SOUTH WILLIAMSPORT, Pa. — In the giddy moments after South Korea won the Little League World Series, outfielder Don Wan Sin realized how he wanted to celebrate.
"I want to go to the Blue House — the White House of Korea — and meet the President," Sin said, breaking up his teammates.
Just maybe Sin, who scored twice and hit a solo homer, will indeed get his wish to meet Park Geun-hye. He's famous back in his homeland — along with all of his teammates.
Jae Yeong Hwang drove in two runs and combined with Hae Chan Choi, who weathered a late Chicago rally, to lead the Asia-Pacific Region champions to an 8-4 win in Sunday's championship.
Hwang, who was removed because he wasn't feeling well, gave up one hit in two-plus innings while striking out four. He also drove in his team's first two runs as they built an 8-1 lead.
"I'm very joyful. It's a wonderful feeling," Hwang said. "I don't know why I'm even here; I didn't play very good today."
Choi, who had a homer and scored twice, pitched the last four innings for South Korea, which won its third title after back-to-back championships in 1984 and '85.
Even he got a little nervous at the end after Chicago collected four of its six hits and scored three times.
"I knew I could allow some runs," he said. "After I got the second out, I thought I could do it. But after I gave up the three runs I was [worried]."
International teams have won the last three and four of the last five titles.
Brandon Green went 5 2/3 innings for Chicago, which had survived four straight knockout games before the final.
After the final out, a force play, the Seoul team's bench emptied and the players dumped cups of water on their teammates near the mound. The players took a victory lap, waving and laughing.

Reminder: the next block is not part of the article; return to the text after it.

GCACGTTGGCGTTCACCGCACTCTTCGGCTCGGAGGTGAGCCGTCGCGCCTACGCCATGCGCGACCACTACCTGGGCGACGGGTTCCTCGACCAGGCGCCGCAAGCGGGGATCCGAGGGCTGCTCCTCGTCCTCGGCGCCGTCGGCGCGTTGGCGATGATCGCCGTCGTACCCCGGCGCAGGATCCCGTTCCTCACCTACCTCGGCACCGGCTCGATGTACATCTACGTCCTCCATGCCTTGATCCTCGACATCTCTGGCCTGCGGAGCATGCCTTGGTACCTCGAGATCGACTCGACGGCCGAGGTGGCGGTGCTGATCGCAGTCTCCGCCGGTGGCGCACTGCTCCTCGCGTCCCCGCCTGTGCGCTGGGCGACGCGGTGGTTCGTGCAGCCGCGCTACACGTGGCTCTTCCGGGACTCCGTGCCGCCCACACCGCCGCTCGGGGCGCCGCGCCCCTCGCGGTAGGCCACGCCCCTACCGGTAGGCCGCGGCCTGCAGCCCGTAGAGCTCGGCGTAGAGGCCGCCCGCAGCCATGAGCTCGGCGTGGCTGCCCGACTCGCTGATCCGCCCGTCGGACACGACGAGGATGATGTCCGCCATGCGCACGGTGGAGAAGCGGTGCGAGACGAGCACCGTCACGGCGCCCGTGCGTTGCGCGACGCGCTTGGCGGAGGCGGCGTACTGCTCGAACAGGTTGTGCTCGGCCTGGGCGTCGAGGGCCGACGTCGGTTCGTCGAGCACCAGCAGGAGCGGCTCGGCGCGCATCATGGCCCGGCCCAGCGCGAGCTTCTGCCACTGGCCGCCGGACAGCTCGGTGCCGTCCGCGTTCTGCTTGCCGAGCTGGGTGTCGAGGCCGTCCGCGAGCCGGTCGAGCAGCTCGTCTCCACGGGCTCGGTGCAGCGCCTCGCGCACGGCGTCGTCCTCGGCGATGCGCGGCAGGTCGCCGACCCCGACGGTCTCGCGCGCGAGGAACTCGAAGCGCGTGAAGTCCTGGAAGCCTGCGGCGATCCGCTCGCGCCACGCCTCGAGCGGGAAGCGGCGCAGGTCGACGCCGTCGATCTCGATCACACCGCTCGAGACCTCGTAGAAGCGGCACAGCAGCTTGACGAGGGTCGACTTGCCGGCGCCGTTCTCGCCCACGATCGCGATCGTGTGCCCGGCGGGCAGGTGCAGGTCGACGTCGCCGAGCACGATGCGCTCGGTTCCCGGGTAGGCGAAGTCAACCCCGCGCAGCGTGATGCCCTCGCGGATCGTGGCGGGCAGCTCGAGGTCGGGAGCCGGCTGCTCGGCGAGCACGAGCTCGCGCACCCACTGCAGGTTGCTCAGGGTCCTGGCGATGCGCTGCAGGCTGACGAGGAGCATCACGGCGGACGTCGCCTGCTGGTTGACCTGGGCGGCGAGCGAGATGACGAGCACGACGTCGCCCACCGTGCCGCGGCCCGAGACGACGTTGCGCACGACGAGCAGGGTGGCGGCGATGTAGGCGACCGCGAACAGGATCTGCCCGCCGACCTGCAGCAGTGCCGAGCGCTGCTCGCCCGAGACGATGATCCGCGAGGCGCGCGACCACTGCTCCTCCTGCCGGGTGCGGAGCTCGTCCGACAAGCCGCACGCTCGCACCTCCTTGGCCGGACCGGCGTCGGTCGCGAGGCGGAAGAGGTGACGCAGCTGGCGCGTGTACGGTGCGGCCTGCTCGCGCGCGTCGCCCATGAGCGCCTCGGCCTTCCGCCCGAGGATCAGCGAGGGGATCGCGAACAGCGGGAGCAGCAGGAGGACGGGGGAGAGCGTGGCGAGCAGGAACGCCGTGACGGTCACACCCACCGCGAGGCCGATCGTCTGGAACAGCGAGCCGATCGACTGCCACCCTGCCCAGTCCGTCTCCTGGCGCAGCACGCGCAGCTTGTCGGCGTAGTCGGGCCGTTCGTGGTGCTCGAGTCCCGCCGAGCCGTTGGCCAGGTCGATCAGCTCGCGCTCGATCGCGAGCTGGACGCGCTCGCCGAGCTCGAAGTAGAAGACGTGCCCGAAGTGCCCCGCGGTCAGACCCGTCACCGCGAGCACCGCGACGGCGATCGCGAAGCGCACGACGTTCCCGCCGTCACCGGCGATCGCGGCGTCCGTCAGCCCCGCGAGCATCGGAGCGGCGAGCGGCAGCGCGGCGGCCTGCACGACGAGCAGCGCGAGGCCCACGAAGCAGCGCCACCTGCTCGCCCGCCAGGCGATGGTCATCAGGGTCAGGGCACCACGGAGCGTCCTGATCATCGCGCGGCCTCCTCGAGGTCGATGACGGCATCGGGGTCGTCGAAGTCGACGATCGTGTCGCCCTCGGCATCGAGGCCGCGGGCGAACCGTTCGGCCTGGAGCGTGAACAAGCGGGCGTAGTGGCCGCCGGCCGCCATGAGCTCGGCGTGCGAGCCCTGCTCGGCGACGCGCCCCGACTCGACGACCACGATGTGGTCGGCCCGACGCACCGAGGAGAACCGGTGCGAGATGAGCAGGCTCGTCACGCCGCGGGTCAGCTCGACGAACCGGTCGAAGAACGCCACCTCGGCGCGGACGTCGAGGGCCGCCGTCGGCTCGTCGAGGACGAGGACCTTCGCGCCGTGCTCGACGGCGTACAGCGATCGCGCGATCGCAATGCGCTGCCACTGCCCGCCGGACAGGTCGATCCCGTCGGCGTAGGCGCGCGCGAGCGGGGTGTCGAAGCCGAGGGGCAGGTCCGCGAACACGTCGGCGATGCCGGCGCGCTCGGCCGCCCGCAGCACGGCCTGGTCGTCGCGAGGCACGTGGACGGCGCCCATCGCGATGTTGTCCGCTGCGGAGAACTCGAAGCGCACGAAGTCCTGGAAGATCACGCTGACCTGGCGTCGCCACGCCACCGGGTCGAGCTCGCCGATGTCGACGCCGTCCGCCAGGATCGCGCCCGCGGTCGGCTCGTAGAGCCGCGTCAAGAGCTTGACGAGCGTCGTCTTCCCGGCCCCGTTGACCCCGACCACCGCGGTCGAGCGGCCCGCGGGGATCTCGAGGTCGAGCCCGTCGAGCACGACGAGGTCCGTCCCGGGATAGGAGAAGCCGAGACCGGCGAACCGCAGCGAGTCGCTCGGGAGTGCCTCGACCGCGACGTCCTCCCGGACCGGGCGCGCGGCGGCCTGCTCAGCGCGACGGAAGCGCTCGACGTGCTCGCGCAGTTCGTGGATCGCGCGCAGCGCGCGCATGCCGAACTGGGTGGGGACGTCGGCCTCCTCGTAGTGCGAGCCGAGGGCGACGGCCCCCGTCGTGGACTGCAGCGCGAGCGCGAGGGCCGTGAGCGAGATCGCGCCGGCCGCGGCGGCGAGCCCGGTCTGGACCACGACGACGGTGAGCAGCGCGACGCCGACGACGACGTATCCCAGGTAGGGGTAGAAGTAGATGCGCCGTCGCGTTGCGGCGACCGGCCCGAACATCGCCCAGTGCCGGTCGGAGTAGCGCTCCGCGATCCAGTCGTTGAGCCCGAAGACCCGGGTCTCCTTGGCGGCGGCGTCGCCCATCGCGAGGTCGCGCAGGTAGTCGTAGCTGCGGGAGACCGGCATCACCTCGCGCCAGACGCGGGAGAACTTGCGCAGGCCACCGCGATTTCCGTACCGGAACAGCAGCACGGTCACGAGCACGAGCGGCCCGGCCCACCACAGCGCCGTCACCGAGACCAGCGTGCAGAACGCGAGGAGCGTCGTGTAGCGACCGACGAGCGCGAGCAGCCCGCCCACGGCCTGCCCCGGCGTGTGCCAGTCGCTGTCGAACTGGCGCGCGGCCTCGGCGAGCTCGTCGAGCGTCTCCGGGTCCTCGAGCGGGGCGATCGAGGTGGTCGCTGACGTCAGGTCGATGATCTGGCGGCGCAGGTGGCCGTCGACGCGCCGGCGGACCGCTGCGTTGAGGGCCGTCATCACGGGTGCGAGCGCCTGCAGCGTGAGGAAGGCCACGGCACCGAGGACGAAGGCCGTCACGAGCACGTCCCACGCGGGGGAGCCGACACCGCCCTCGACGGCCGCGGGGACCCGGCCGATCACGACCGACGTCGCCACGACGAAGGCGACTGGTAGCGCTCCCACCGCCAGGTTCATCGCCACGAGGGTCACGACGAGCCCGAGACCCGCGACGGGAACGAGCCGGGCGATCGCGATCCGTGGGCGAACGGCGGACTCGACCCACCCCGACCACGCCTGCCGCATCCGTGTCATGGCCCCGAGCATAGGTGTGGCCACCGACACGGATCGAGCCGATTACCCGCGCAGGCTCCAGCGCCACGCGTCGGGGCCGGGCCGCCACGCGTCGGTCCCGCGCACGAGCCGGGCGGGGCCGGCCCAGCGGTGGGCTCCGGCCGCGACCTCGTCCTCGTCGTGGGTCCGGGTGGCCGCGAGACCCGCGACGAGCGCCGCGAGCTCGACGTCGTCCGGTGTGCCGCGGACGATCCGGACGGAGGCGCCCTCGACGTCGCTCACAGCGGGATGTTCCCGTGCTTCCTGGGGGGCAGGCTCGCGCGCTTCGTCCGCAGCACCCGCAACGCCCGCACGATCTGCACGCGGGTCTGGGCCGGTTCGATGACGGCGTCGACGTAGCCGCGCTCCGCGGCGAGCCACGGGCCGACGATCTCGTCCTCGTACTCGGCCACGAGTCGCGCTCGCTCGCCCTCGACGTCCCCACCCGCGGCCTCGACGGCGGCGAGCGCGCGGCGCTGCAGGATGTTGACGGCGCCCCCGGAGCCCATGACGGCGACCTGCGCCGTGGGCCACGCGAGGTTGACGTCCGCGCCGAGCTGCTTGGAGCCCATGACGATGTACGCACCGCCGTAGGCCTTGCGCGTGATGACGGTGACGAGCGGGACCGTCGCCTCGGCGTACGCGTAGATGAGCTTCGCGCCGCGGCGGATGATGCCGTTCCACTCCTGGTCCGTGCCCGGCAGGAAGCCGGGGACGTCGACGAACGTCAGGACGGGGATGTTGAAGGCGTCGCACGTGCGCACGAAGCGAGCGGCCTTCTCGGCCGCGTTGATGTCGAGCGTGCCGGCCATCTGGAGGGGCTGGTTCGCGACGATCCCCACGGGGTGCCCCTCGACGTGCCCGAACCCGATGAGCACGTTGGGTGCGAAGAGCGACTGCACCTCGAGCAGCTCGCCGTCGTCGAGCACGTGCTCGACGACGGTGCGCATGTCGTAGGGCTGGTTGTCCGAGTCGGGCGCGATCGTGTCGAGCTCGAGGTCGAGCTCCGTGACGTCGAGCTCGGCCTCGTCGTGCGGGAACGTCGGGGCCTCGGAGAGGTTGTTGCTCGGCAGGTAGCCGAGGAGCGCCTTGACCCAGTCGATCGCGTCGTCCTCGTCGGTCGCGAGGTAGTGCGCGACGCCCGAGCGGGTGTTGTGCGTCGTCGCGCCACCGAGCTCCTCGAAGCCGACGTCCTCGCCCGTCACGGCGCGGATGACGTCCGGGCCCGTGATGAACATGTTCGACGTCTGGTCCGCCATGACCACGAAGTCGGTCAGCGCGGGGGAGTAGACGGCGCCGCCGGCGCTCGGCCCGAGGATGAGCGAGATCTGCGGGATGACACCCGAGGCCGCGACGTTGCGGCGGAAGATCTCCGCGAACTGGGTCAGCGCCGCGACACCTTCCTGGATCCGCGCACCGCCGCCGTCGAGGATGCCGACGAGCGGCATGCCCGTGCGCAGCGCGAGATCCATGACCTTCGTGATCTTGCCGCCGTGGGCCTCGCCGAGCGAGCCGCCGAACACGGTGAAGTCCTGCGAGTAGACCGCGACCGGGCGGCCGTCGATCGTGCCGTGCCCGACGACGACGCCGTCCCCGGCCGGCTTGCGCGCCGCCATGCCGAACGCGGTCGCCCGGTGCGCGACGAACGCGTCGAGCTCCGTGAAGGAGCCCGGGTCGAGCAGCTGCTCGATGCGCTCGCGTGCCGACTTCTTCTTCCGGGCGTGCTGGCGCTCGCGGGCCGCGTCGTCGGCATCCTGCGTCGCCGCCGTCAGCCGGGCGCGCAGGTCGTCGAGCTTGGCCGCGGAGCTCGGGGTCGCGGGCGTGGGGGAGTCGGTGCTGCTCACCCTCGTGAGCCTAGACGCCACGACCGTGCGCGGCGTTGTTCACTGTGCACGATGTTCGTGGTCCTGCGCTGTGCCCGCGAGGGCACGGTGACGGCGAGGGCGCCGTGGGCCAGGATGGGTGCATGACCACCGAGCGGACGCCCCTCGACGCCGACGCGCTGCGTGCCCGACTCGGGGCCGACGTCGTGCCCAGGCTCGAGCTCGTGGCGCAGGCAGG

The win meant a lot to the people of South Korea, who had to watch it or get updates in the middle of the night.
"We know the time difference and that a lot of people were cheering for us," said manager Jong Wook Park. "We appreciate the people back in Korea. I told the kids that in a speech."
The game was played in bright sunshine and temperatures in the high 70s before a crowd of 28,671 at Lamade Stadium.
South Korean fans, brightly dressed in flowing satin robes of yellow and electric blue, danced with large fans in the latter innings.
Chicago couldn't come back against the powerful South Koreans, who asserted themselves early.
Leadoff hitter Choi drilled the very first pitch over the wall in right, but a few feet foul.
He then flied out deep to right.
Sin followed by smacking a screaming liner to center that slipped out of the glove of DJ Butler for a two-base error. Hwang's double brought in the first run.
With one out in the third, Choi walked and Sin singled sharply up the middle. After a double steal, Choi came home on Hwang's ground-out to third.
Hwang set down the first six Chicago hitters, four on strikeouts.
Butler broke up Hwang's no-hitter with a spinning cue shot to short that he beat out leading off the third. That was all for Hwang after he had mentioned to his coaches that he was sick between innings.
Japan takes 3rd
Takuma Takahashi struck out 11 and homered to help Japan silence Las Vegas' hot bats and win 5-0 in the third-place game.
Takahashi (2-0) never allowed a runner past first base and Las Vegas was held to three hits after scoring 38 runs in four games.